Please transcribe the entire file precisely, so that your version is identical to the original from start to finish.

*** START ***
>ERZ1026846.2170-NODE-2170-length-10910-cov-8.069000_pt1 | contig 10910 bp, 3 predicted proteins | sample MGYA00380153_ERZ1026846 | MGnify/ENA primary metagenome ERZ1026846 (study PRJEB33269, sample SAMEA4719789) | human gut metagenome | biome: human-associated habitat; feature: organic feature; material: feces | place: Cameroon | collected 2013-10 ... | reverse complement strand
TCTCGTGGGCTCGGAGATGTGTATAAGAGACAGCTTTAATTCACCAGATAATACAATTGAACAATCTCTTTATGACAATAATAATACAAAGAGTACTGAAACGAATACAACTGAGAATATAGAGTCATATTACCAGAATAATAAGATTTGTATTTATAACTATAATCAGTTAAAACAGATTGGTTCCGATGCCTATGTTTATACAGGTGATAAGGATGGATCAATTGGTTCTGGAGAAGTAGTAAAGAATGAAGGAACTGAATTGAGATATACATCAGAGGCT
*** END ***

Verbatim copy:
>ERZ1026846.2170-NODE-2170-length-10910-cov-8.069000_pt1 | contig 10910 bp, 3 predicted proteins | sample MGYA00380153_ERZ1026846 | MGnify/ENA primary metagenome ERZ1026846 (study PRJEB33269, sample SAMEA4719789) | human gut metagenome | biome: human-associated habitat; feature: organic feature; material: feces | place: Cameroon | collected 2013-10 ... | reverse complement strand
TCTCGTGGGCTCGGAGATGTGTATAAGAGACAGCTTTAATTCACCAGATAATACAATTGAACAATCTCTTTATGACAATAATAATACAAAGAGTACTGAAACGAATACAACTGAGAATATAGAGTCATATTACCAGAATAATAAGATTTGTATTTATAACTATAATCAGTTAAAACAGATTGGTTCCGATGCCTATGTTTATACAGGTGATAAGGATGGATCAATTGGTTCTGGAGAAGTAGTAAAGAATGAAGGAACTGAATTGAGATATACATCAGAGGCT